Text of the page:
Wednesday, October 15, 1997

Bilbao Notebook

Published in Deutsche Bauzeitung, December 1997, pages 22 - 23.
© Deutsche Bauzeitung, David Cohn 1997. All rights reserved.

October 15, 1997, press opening of the Guggenheim Bilbao. A spontaneous "installation piece" appears on the entry plaza: flowers strewn on the pavement before a black-draped Basque flag, surrounded by crime-scene tape and a pair of guards, marking the spot where separatist terrorists killed a policeman who discovered their attempt to sabotage the opening. Beside it, Jeff Koon's 12 meter high, plant-covered Puppy, a Pop sphinx, greets the city.

11:30 AM: the press assembles in Gehry's delirious soaring atrium, part cartoon, part Expressionist stage set, exhilarating in its incomprehensibility. Behind the speakers' podium, a striking sunlit view of the opposite bank of the River Nervión, lined with dreary housing blocks and backed by a steep green hillside, blazes into the chamber through towering crevices of glass, like the brilliant images projected on a cinema's silver screen.
Reality and image mix inextricably in Bilbao. The frantic formal eruption of the Guggenheim, with the over-sized artworks in its sprawling galleries, is nothing less than an attempt to win the battle for the city's future with an image, to challenge terrorist violence and industrial obsolescence with optimism and publicity. Guggenheim Director Thomas Krens has convinced local authorities that art, in his words, will prove "profitable, both socially and economically," that Gehry's work will attract international pilgrimage, patronage and business, and impose the voice of progress over the voices of defeat, violence and fear, allowing Bilbao to compete for the position of commercial center of the Atlantic seaboard. And all this, as one official pointed out, for the price of a few kilometers of highway ($160 million US).

Built on the site of the historic Euskaduna blast furnaces at the edge of Bilbao's business core, the Museum is the centerpiece of a US $1,500 million publicly-financed revitalization plan for this metropolis of one million, the fourth largest in Spain. An American-style office and commercial complex designed by Cesar Pelli begins construction soon on an adjacent riverside parcel. Nearby, a $53 million opera and convention hall, by Madrid architects Federico Soriano and Dolores Palacios, is rising on the site of a former shipyard. A modern $500 million port facility is underway in the Nervión estuary, as well as a new airport by Santiago Calatrava, and a rail-bus station by Michael Wilford. Foster and Partner's subway system was inaugurated in 1995. And an ambitious plan was just announced to recover six kilometers of abandoned industrial land along the river for business, services, housing and recreation, including a new sports stadium and theme park, connected by a grand boulevard and a dozen new river bridges.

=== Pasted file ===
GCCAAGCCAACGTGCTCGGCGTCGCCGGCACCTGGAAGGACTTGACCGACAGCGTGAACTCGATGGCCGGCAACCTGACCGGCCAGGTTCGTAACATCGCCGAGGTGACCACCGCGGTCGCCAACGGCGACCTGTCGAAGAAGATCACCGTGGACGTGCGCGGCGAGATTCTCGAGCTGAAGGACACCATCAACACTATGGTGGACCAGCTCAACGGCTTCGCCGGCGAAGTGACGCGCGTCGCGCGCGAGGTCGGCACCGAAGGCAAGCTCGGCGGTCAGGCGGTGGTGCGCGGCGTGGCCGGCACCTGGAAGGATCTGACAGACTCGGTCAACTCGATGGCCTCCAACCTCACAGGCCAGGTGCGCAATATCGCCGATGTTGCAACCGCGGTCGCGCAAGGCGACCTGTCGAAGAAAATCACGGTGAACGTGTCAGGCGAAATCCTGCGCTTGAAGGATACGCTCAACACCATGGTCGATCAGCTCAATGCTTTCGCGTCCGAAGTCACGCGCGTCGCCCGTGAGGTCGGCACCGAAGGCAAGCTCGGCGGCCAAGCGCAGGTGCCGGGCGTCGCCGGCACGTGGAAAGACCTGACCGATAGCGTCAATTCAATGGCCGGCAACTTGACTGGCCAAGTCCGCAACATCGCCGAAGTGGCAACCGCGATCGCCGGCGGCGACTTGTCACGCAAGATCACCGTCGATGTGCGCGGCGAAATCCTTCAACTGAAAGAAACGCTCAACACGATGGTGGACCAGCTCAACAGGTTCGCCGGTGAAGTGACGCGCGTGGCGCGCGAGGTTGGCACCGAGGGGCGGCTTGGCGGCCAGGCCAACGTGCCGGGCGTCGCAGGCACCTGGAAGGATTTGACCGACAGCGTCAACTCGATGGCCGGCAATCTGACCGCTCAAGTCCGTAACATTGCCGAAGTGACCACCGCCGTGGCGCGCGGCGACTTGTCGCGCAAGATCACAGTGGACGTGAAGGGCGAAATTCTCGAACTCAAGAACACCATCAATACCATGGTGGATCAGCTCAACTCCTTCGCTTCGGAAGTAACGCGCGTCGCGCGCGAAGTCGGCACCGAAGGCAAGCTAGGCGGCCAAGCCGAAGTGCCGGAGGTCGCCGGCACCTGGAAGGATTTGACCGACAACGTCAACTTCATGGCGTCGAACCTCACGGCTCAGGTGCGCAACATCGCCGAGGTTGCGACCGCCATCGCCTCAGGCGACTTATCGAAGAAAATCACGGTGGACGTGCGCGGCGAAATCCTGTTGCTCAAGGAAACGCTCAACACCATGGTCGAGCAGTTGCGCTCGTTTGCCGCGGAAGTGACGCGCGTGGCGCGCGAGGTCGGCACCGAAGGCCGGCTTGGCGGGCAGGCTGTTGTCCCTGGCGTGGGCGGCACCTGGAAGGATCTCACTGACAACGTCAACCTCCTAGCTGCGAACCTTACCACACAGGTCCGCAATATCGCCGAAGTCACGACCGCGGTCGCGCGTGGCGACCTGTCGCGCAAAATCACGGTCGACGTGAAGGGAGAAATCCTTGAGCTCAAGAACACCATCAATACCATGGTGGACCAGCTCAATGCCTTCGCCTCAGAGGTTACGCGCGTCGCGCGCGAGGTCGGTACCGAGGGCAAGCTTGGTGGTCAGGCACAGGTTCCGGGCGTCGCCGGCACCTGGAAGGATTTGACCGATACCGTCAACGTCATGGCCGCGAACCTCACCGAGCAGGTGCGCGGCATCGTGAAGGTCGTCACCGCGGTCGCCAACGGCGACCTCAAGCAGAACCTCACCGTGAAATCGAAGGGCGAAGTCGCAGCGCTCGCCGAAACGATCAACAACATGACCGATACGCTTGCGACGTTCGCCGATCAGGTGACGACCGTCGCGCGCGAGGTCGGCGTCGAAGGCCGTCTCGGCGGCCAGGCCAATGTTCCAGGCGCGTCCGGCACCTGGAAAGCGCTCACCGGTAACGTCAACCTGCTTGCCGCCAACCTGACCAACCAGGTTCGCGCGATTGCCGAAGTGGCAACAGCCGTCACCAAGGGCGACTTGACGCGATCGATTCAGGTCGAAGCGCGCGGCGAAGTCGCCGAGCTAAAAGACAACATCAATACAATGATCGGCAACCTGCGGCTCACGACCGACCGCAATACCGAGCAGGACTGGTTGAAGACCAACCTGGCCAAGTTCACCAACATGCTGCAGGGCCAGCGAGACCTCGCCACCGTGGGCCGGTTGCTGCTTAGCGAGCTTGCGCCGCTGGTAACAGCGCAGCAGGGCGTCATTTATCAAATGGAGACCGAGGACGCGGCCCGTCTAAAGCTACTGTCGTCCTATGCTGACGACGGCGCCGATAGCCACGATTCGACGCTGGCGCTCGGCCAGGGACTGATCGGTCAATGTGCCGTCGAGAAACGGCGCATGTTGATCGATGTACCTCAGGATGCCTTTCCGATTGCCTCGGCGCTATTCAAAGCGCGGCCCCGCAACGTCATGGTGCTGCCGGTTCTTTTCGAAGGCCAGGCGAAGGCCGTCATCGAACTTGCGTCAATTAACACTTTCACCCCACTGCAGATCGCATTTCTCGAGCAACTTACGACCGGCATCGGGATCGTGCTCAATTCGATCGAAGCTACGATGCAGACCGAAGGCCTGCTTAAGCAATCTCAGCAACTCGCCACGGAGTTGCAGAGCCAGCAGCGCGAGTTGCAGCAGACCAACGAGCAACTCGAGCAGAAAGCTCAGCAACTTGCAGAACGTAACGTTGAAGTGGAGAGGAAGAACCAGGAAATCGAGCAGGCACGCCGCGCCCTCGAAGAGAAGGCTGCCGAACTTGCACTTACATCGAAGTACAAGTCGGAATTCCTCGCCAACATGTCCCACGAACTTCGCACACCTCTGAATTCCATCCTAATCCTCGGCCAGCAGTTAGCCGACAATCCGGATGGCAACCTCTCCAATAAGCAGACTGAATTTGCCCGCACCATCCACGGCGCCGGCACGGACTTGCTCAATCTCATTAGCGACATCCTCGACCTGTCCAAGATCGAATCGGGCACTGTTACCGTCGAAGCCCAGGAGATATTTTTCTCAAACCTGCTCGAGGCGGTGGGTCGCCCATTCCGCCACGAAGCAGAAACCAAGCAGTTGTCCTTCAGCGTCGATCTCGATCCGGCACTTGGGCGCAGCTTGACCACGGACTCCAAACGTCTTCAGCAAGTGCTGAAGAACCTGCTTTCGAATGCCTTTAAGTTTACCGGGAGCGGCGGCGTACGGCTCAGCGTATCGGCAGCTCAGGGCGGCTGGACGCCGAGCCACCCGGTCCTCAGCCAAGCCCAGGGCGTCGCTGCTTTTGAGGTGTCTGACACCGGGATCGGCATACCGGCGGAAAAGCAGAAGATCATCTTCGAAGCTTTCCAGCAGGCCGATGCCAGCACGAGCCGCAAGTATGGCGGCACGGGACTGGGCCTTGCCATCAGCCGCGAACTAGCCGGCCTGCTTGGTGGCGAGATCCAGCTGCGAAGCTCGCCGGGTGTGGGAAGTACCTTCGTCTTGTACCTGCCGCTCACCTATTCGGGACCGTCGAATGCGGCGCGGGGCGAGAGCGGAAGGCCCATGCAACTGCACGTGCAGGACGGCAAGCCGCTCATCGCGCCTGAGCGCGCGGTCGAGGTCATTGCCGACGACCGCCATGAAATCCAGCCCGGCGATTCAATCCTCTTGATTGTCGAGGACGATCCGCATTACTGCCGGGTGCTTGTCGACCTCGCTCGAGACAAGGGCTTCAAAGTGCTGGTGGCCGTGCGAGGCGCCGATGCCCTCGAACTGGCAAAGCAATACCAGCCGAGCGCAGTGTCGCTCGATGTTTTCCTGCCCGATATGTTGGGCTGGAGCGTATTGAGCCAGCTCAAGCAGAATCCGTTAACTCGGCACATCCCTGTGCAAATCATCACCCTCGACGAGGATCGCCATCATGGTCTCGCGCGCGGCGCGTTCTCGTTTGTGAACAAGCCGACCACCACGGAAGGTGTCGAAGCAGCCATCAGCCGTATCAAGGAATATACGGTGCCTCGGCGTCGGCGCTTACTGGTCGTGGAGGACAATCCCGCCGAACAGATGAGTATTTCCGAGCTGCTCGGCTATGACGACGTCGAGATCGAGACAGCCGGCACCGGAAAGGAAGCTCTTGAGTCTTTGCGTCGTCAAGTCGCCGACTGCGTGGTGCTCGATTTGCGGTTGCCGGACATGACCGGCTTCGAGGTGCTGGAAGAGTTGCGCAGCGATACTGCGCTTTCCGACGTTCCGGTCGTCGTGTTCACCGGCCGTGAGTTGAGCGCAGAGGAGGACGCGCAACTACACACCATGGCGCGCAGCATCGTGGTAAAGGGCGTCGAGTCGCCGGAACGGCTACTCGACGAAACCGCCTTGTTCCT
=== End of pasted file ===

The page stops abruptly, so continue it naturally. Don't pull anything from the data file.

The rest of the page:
The premise that the Guggenheim alone will make Bilbao a tourist destination, attracting 400,000 visitors a year, seems a risky bet in the long run. Krens has also sold the Basques on the American concept of corporate patronage. Basque President José Antonio Ardanza is clearly impressed by the opportunity to run shoulders with American millionaires on the Guggenheim's Board, though the Museum has attracted only four corporate benefactors and seven associates to date.

But its American participants seem equally dazzled by the project. In its gambler's boom-town optimism, the Guggenheim is quintessentially American in spirit, but a similar project would probably be impossible in the United States today, with its under-financed public realm, its lack of public support for culture, its self-doubts and conflicts. For Gehry, the building is "beyond my wildest hopes and dreams." He considers Bilbao "much more advanced" than his native Los Angles, where his Disney Concert Hall is mired in problems. Krens, struggling with the economic problems caused by earlier New York expansions and rebuffed in a similar proposal for Salzburg, Austria, says he "never imagined" he would find such an "opportune partnership" in Bilbao. And New York Times' critic Herbert Muschamp considers the building a "miracle". In modern Spain, American culture has found a glorious reflected image of itself, which it has embraced with enthusiasm and relief.